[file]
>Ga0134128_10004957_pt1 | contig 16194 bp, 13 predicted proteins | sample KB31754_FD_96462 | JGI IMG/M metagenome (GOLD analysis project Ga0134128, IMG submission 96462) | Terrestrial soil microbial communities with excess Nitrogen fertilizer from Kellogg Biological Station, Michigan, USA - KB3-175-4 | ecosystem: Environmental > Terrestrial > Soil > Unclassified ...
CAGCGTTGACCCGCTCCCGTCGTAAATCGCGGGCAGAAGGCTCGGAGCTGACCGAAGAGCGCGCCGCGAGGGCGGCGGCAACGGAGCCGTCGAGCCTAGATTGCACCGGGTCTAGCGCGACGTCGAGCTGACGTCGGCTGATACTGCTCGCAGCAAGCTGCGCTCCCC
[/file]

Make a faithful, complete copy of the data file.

>Ga0134128_10004957_pt1 | contig 16194 bp, 13 predicted proteins | sample KB31754_FD_96462 | JGI IMG/M metagenome (GOLD analysis project Ga0134128, IMG submission 96462) | Terrestrial soil microbial communities with excess Nitrogen fertilizer from Kellogg Biological Station, Michigan, USA - KB3-175-4 | ecosystem: Environmental > Terrestrial > Soil > Unclassified ...
CAGCGTTGACCCGCTCCCGTCGTAAATCGCGGGCAGAAGGCTCGGAGCTGACCGAAGAGCGCGCCGCGAGGGCGGCGGCAACGGAGCCGTCGAGCCTAGATTGCACCGGGTCTAGCGCGACGTCGAGCTGACGTCGGCTGATACTGCTCGCAGCAAGCTGCGCTCCCC